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The Pyrenean ibex, an impressive mountain goat that lived in the central Pyrenees in Spain, went extinct in 2000. But a...
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Ebola is not a stranger to West Africa—an outbreak in the 1990s killed chimpanzees and sickened one researcher. But the...
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Since 2002, researchers have reported that agricultural communities in the hot and humid Pacific Coast of Central...
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STEM Visa Bill Falls Short in U.S. House
20 September 2012 5:35 pm
A Republican-backed plan to allow foreign students with advanced degrees in science and engineering from U.S. universities to remain in the country failed today in the U.S. House of Representatives. The vote was 257-158, leaving it 20 votes short of the two-thirds majority needed under rules that had rushed the bill to the floor for a vote.
The bill, H.R. 6429, would have created a new visa category for up to 55,000 graduates each year, allowing them to earn an employment-based green card. "Under the current system, we educate scientists and engineers only to send them back home where they often work for our competitors," said its chief sponsor, Representative Lamar Smith (R-TX), during debate on the measure. It would have held constant the total number of legal immigrants by eliminating another visa program that grants permanent residency to 50,000 applicants a year on the basis of a lottery.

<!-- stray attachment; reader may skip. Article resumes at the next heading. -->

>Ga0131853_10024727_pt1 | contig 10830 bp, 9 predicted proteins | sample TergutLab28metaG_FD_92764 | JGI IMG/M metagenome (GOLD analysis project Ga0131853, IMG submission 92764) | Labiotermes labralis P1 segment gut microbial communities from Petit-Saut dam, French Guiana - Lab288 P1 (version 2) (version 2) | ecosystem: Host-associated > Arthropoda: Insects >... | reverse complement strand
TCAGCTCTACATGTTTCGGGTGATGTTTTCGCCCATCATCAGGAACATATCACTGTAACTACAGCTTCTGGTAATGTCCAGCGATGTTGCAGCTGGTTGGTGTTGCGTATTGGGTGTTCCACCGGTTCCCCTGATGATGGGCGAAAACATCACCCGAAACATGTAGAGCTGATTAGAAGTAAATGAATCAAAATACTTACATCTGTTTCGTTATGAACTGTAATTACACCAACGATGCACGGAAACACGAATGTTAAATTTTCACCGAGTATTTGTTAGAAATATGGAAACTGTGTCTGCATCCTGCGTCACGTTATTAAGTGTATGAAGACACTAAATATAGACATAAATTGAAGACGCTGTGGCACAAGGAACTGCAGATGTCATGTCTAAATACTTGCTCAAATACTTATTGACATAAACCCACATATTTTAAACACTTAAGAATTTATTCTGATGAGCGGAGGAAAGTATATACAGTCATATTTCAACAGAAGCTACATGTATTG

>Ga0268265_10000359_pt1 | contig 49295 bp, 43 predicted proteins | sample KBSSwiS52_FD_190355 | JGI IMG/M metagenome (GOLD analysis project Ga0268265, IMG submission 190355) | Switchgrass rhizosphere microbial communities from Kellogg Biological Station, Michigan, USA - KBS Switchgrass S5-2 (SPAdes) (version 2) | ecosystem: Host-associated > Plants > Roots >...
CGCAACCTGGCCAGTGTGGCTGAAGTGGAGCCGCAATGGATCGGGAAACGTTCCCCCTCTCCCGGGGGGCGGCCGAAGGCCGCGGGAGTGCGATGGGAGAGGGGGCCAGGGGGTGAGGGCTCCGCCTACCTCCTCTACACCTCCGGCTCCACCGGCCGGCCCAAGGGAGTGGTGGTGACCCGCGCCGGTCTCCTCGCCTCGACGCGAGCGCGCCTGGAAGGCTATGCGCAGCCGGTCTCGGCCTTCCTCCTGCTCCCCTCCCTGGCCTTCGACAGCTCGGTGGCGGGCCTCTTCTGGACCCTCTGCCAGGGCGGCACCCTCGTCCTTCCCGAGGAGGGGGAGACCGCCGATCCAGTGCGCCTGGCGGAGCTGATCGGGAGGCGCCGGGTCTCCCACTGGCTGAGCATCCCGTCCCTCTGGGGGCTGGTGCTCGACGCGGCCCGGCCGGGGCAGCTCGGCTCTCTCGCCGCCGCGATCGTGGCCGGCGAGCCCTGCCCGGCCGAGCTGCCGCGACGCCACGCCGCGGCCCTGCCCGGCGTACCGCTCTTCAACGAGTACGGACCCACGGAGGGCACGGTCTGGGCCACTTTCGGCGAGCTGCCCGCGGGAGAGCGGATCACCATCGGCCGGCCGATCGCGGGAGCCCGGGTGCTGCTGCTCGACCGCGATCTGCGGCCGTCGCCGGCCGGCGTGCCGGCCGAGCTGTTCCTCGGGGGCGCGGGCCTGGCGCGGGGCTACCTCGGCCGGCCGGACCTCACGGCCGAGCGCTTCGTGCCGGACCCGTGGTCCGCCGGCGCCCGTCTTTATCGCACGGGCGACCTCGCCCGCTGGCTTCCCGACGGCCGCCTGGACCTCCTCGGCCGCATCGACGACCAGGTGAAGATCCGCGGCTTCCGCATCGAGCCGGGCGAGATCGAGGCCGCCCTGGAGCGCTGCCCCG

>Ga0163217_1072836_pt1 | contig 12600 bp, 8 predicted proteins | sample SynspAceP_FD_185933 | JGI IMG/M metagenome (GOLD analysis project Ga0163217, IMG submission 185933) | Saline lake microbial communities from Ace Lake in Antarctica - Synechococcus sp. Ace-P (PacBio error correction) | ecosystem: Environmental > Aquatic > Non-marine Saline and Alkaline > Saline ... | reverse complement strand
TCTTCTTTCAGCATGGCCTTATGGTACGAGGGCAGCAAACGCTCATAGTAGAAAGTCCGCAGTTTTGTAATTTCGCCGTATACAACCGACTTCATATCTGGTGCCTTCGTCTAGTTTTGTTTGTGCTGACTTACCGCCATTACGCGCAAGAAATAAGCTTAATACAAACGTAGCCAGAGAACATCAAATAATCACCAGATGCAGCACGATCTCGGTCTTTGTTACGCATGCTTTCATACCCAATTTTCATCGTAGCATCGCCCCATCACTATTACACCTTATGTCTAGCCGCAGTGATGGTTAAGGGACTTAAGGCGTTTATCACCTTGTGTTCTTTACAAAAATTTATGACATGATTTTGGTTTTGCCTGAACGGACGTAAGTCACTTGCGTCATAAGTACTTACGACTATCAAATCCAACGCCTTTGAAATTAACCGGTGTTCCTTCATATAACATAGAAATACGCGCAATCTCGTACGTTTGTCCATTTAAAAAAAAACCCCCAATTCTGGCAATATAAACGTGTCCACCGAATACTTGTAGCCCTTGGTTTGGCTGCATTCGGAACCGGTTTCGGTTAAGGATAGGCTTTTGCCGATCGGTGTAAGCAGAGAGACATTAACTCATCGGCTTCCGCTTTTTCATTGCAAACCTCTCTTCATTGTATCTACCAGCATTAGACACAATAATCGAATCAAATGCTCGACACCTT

Although there is consensus that these graduates boost the U.S. economy, most Democrats favor retaining the so-called diversity program. They also object to other provisions that they say discriminate against permanent residents seeking entry for their family members and other relatives.
Representative Zoe Lofgren (D-CA) has introduced a bill similar to Smith's but without those changes. In a statement to colleagues shortly before the vote, Lofgren said that "Democrats strongly support STEM visas, and we believe there is a unique opportunity here to craft a balanced, bipartisan bill that can pass the Senate. But the Republicans have instead chosen to rush a partisan bill that has no chance of becoming law to score political points."
Thirty Democrats voted for Smith's bill, and five Republicans opposed it.